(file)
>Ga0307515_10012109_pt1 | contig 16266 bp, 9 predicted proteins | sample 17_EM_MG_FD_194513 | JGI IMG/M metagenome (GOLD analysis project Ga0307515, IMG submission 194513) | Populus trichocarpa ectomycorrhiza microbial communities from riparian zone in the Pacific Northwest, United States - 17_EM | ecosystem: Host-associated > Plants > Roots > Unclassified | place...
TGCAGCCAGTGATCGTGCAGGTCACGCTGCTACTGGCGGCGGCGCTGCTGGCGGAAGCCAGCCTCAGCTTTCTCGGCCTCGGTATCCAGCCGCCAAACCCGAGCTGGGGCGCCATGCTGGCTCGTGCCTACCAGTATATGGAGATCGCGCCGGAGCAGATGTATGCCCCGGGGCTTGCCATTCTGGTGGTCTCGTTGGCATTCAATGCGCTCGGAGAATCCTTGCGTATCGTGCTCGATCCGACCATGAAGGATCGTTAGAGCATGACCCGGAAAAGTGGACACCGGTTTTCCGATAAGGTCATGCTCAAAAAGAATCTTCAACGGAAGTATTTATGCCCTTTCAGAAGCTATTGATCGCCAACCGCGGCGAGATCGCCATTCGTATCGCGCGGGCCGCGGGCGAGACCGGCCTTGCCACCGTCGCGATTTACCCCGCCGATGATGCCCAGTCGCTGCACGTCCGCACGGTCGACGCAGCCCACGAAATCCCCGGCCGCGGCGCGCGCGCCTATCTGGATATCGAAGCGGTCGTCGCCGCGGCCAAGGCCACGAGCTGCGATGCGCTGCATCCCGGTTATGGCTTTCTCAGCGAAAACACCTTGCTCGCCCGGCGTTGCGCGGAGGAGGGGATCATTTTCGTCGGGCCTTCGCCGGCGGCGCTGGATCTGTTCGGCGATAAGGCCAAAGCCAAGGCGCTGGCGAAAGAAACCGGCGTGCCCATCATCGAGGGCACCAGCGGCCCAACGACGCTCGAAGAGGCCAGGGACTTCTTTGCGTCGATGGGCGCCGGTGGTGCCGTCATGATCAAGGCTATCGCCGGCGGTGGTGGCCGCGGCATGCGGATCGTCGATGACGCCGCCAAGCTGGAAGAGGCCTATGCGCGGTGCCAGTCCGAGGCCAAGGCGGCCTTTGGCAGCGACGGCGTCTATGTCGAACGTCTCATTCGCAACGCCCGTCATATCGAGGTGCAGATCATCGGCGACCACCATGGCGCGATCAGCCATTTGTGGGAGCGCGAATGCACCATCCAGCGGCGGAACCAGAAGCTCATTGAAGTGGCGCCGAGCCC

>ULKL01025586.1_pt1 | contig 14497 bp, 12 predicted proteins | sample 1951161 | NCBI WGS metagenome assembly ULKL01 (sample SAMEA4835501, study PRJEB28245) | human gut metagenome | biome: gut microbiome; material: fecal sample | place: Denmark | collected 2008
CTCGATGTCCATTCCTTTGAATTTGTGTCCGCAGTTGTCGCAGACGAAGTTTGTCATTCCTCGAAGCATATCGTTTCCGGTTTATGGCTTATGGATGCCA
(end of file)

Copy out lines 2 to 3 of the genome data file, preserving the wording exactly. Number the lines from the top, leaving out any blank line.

TGCAGCCAGTGATCGTGCAGGTCACGCTGCTACTGGCGGCGGCGCTGCTGGCGGAAGCCAGCCTCAGCTTTCTCGGCCTCGGTATCCAGCCGCCAAACCCGAGCTGGGGCGCCATGCTGGCTCGTGCCTACCAGTATATGGAGATCGCGCCGGAGCAGATGTATGCCCCGGGGCTTGCCATTCTGGTGGTCTCGTTGGCATTCAATGCGCTCGGAGAATCCTTGCGTATCGTGCTCGATCCGACCATGAAGGATCGTTAGAGCATGACCCGGAAAAGTGGACACCGGTTTTCCGATAAGGTCATGCTCAAAAAGAATCTTCAACGGAAGTATTTATGCCCTTTCAGAAGCTATTGATCGCCAACCGCGGCGAGATCGCCATTCGTATCGCGCGGGCCGCGGGCGAGACCGGCCTTGCCACCGTCGCGATTTACCCCGCCGATGATGCCCAGTCGCTGCACGTCCGCACGGTCGACGCAGCCCACGAAATCCCCGGCCGCGGCGCGCGCGCCTATCTGGATATCGAAGCGGTCGTCGCCGCGGCCAAGGCCACGAGCTGCGATGCGCTGCATCCCGGTTATGGCTTTCTCAGCGAAAACACCTTGCTCGCCCGGCGTTGCGCGGAGGAGGGGATCATTTTCGTCGGGCCTTCGCCGGCGGCGCTGGATCTGTTCGGCGATAAGGCCAAAGCCAAGGCGCTGGCGAAAGAAACCGGCGTGCCCATCATCGAGGGCACCAGCGGCCCAACGACGCTCGAAGAGGCCAGGGACTTCTTTGCGTCGATGGGCGCCGGTGGTGCCGTCATGATCAAGGCTATCGCCGGCGGTGGTGGCCGCGGCATGCGGATCGTCGATGACGCCGCCAAGCTGGAAGAGGCCTATGCGCGGTGCCAGTCCGAGGCCAAGGCGGCCTTTGGCAGCGACGGCGTCTATGTCGAACGTCTCATTCGCAACGCCCGTCATATCGAGGTGCAGATCATCGGCGACCACCATGGCGCGATCAGCCATTTGTGGGAGCGCGAATGCACCATCCAGCGGCGGAACCAGAAGCTCATTGAAGTGGCGCCGAGCCC

>ULKL01025586.1_pt1 | contig 14497 bp, 12 predicted proteins | sample 1951161 | NCBI WGS metagenome assembly ULKL01 (sample SAMEA4835501, study PRJEB28245) | human gut metagenome | biome: gut microbiome; material: fecal sample | place: Denmark | collected 2008